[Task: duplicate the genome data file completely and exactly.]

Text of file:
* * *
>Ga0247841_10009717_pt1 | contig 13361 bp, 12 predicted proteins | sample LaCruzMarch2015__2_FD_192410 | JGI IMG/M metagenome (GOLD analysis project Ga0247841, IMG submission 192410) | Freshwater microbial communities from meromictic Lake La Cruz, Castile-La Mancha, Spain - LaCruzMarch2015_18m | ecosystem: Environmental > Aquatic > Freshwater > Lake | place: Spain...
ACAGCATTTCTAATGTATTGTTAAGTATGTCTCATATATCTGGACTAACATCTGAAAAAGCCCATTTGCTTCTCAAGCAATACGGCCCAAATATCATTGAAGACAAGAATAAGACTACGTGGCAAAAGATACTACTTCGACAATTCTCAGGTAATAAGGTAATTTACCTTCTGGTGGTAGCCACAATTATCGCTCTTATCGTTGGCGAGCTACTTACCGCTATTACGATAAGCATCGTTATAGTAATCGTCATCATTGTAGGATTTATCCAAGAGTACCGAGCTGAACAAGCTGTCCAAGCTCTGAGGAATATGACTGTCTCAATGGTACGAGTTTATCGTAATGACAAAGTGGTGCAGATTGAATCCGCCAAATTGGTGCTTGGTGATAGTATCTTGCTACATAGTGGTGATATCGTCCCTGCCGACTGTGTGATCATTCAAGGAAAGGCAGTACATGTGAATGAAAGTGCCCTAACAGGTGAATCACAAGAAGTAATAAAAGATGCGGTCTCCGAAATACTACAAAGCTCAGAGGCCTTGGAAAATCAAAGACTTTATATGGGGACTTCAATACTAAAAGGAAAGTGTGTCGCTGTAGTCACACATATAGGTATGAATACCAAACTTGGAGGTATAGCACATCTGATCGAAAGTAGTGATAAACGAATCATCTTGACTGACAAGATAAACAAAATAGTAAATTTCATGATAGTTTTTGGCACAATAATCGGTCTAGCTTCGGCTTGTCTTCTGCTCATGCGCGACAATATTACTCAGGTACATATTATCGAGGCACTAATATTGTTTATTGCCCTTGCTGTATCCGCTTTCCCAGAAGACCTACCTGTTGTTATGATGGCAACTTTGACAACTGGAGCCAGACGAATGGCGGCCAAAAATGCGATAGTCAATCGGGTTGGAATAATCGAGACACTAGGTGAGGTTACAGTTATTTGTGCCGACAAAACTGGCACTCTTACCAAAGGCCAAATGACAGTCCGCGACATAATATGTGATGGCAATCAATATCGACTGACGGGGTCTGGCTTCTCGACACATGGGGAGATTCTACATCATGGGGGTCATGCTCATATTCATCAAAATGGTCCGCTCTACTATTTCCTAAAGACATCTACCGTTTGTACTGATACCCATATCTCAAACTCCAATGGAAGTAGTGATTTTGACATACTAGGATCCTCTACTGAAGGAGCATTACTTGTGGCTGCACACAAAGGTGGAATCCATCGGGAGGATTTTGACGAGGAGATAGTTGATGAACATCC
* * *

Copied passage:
>Ga0247841_10009717_pt1 | contig 13361 bp, 12 predicted proteins | sample LaCruzMarch2015__2_FD_192410 | JGI IMG/M metagenome (GOLD analysis project Ga0247841, IMG submission 192410) | Freshwater microbial communities from meromictic Lake La Cruz, Castile-La Mancha, Spain - LaCruzMarch2015_18m | ecosystem: Environmental > Aquatic > Freshwater > Lake | place: Spain...
ACAGCATTTCTAATGTATTGTTAAGTATGTCTCATATATCTGGACTAACATCTGAAAAAGCCCATTTGCTTCTCAAGCAATACGGCCCAAATATCATTGAAGACAAGAATAAGACTACGTGGCAAAAGATACTACTTCGACAATTCTCAGGTAATAAGGTAATTTACCTTCTGGTGGTAGCCACAATTATCGCTCTTATCGTTGGCGAGCTACTTACCGCTATTACGATAAGCATCGTTATAGTAATCGTCATCATTGTAGGATTTATCCAAGAGTACCGAGCTGAACAAGCTGTCCAAGCTCTGAGGAATATGACTGTCTCAATGGTACGAGTTTATCGTAATGACAAAGTGGTGCAGATTGAATCCGCCAAATTGGTGCTTGGTGATAGTATCTTGCTACATAGTGGTGATATCGTCCCTGCCGACTGTGTGATCATTCAAGGAAAGGCAGTACATGTGAATGAAAGTGCCCTAACAGGTGAATCACAAGAAGTAATAAAAGATGCGGTCTCCGAAATACTACAAAGCTCAGAGGCCTTGGAAAATCAAAGACTTTATATGGGGACTTCAATACTAAAAGGAAAGTGTGTCGCTGTAGTCACACATATAGGTATGAATACCAAACTTGGAGGTATAGCACATCTGATCGAAAGTAGTGATAAACGAATCATCTTGACTGACAAGATAAACAAAATAGTAAATTTCATGATAGTTTTTGGCACAATAATCGGTCTAGCTTCGGCTTGTCTTCTGCTCATGCGCGACAATATTACTCAGGTACATATTATCGAGGCACTAATATTGTTTATTGCCCTTGCTGTATCCGCTTTCCCAGAAGACCTACCTGTTGTTATGATGGCAACTTTGACAACTGGAGCCAGACGAATGGCGGCCAAAAATGCGATAGTCAATCGGGTTGGAATAATCGAGACACTAGGTGAGGTTACAGTTATTTGTGCCGACAAAACTGGCACTCTTACCAAAGGCCAAATGACAGTCCGCGACATAATATGTGATGGCAATCAATATCGACTGACGGGGTCTGGCTTCTCGACACATGGGGAGATTCTACATCATGGGGGTCATGCTCATATTCATCAAAATGGTCCGCTCTACTATTTCCTAAAGACATCTACCGTTTGTACTGATACCCATATCTCAAACTCCAATGGAAGTAGTGATTTTGACATACTAGGATCCTCTACTGAAGGAGCATTACTTGTGGCTGCACACAAAGGTGGAATCCATCGGGAGGATTTTGACGAGGAGATAGTTGATGAACATCC